Despite its reliability, you want to make sure that your computer’s CPU lives to its fullest. Because overheating is often the most common reason for CPU failure, here are the things that you must do to prevent it.
Monitor the CPU’s heat levels. High quality motherboards provide a monitoring tool for CPU temperature and fan speed within BIOS so make sure to use it. Again, how the monitoring tool is implemented depends on the motherboard you have so use the accompanying documentation for reference. Monitoring tools in BIOS are designed to be user friendly so you may even have the capability to use a mouse. Temperature readings are often in plain form so you can understand them and if you’re lucky, there may be a reference on what’s normal and not.
In case you can’t establish the baseline temperature, you must figure it on your own by noting what the CPU temperature is when it’s on idle state. After that, you then need to put the CPU under load so you can also take note of its operating temperature. If you run the motherboard monitoring program, set reasonable tripwire values for temperatures and configure the program to notify you when those temperatures are exceeded.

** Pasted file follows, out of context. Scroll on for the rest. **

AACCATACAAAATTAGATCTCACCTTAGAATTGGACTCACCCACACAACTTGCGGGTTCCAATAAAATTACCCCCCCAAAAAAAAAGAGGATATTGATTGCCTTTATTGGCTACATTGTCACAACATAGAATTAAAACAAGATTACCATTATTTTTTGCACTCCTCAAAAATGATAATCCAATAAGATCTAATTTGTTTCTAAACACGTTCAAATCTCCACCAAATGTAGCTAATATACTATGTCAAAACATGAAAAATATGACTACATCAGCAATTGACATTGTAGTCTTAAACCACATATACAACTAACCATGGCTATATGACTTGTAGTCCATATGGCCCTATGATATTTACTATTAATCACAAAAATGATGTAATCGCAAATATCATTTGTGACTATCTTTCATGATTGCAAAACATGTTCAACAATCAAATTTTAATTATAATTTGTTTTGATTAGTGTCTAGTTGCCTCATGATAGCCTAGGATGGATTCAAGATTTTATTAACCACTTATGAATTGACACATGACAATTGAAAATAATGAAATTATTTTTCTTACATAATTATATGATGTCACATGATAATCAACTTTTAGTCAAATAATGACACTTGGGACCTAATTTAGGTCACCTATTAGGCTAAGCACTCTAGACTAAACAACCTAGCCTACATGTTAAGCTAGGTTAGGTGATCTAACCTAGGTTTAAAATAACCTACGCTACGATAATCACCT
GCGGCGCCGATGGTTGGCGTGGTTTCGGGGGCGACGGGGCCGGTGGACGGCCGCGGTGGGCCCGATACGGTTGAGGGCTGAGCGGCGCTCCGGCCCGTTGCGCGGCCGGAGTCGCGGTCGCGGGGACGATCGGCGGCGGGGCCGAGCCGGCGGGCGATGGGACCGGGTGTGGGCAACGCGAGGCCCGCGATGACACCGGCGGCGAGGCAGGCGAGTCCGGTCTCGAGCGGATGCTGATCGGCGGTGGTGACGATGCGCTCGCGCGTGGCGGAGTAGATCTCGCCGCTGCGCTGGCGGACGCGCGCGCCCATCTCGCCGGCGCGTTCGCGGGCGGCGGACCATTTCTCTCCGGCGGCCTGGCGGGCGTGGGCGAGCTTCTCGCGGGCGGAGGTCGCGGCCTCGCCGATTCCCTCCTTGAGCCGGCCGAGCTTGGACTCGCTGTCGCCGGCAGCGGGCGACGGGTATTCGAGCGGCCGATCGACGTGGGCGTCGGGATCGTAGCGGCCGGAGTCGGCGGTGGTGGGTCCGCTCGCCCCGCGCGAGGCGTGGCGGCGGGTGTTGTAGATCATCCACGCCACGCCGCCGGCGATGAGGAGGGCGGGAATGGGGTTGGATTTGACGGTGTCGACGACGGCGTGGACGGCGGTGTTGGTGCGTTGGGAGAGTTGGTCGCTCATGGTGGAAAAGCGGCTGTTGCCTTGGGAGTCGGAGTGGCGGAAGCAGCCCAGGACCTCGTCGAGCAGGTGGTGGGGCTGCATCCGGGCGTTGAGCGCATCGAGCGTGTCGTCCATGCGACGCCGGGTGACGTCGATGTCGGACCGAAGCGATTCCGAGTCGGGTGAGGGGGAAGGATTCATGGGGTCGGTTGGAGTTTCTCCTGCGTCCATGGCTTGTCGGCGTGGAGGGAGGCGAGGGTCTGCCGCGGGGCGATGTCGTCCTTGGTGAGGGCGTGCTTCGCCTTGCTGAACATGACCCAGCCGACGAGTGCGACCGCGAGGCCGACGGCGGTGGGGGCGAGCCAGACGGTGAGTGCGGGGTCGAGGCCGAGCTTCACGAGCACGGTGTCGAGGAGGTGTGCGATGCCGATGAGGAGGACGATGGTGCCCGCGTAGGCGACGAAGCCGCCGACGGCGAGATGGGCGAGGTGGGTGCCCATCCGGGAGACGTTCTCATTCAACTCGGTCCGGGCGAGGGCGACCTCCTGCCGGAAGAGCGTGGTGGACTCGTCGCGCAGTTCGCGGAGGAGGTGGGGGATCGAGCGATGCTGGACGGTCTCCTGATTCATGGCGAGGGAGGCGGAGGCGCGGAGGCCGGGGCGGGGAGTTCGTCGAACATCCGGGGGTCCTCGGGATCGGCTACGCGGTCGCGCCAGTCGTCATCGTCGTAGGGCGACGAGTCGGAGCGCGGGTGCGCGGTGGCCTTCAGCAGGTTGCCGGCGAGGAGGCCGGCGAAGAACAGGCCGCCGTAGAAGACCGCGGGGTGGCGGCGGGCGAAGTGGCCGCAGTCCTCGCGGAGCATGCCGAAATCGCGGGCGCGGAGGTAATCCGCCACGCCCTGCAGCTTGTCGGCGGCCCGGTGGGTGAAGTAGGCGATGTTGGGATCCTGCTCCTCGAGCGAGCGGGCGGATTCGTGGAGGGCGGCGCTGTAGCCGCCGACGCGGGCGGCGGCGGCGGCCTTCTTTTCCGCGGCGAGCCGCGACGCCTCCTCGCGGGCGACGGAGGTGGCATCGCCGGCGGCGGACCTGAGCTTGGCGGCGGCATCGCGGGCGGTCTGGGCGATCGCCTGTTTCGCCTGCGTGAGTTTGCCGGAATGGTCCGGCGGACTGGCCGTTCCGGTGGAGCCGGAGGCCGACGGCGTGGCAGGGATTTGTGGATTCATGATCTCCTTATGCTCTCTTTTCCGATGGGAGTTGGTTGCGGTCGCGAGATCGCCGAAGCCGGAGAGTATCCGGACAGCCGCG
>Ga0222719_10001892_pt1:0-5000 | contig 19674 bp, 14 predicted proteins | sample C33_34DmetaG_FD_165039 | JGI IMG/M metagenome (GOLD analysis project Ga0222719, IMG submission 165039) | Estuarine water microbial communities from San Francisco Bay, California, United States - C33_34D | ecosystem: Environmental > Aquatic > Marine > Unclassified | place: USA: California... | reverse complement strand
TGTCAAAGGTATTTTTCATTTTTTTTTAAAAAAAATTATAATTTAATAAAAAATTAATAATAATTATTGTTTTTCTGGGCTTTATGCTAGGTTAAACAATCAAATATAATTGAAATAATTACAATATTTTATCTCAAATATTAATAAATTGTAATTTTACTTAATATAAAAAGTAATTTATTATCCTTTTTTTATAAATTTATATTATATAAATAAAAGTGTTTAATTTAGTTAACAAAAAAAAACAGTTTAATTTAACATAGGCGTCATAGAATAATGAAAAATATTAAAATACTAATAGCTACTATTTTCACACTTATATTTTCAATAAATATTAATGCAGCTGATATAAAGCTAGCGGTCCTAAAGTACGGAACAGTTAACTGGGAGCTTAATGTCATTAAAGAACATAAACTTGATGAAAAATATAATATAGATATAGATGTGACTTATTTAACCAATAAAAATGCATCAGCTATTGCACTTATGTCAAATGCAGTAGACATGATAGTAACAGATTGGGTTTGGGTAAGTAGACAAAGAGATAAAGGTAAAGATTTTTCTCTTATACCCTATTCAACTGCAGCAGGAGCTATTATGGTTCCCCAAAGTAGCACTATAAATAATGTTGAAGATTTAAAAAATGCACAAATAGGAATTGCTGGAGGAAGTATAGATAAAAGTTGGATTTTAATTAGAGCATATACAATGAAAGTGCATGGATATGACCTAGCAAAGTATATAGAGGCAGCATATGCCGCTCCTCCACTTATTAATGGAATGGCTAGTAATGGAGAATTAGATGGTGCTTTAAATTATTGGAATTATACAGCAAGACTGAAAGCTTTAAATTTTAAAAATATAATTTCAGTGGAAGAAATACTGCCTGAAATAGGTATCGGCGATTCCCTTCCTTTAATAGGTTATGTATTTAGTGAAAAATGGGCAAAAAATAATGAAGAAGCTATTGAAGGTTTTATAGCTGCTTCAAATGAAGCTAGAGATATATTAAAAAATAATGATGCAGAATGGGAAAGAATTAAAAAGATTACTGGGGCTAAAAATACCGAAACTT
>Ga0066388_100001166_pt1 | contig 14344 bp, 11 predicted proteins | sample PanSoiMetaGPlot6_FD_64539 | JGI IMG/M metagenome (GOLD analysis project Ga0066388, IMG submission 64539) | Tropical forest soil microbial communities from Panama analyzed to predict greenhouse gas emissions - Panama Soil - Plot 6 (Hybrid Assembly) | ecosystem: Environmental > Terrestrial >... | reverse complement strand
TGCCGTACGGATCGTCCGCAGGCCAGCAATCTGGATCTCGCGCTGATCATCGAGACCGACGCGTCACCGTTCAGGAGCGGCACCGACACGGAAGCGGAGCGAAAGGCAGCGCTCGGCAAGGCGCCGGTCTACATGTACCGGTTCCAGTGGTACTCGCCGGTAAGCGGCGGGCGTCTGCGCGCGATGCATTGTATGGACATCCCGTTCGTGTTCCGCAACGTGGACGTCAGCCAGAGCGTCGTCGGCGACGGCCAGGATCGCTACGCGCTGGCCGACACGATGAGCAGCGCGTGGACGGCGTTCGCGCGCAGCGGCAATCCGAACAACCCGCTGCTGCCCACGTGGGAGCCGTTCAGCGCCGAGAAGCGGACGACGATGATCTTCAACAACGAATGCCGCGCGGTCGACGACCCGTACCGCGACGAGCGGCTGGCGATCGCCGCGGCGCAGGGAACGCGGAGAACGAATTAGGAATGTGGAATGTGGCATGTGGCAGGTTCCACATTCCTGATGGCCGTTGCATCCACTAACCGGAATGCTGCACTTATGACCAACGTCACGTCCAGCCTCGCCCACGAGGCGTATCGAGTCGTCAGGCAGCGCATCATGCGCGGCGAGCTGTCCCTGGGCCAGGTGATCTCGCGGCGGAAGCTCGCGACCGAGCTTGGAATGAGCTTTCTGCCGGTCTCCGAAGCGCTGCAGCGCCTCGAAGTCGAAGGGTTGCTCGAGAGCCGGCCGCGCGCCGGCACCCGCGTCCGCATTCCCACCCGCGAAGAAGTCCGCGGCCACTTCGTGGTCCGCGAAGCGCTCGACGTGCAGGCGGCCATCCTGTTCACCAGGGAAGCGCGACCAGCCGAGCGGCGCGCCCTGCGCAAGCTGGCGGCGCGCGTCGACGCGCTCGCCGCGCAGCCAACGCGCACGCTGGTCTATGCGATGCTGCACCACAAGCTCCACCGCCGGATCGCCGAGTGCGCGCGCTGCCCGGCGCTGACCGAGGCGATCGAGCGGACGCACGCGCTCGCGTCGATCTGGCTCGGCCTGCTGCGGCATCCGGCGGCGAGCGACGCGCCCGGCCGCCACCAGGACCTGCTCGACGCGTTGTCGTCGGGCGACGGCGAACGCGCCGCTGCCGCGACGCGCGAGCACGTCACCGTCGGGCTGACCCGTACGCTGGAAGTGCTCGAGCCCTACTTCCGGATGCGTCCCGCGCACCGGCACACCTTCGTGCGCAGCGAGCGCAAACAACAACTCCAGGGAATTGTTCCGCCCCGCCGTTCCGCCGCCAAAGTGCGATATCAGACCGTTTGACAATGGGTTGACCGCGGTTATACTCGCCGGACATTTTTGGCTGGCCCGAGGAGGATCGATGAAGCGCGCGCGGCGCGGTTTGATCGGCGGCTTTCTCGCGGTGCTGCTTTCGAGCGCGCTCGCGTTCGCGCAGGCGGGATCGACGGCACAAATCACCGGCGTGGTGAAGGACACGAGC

Use good CPU coolers. CPUs bought in retail stores include stock coolers but if you can afford quality third party coolers, go for it. Aftermarket coolers are usually more efficient than the stock cooler but they can also be noisier so make your choice depending on your need. If you’re after good performance, go ahead with aftermarket ones. If you are the one installing the cooler, make sure that you clean the processor surface properly before you apply the thermal compound. Also, make sure that the heat sink fits snugly in the processor.
Clean the tower regularly. This is self-explanatory but again, we can’t emphasize enough the need to minimize dust inside the tower. Dust can clog vents, reducing airflow to the processor and other components.
Use Thermally Advantaged Chassis (TAC). TAC is a fancy term for more advanced case designed to direct extra heat away from inside components (outside). TACs can be expensive but it can be an effective method to minimize heat inside the case. If you have the resources, we suggest that you use it instead of a standard case.
Location, location, location. Placing your computer near a heat source in whatever form is a big no-no. A cool, dry place is okay but a climate-controlled room is better. Computers, if the can, would choose a colder environment over a hot one any day so make sure that you help it get it wants.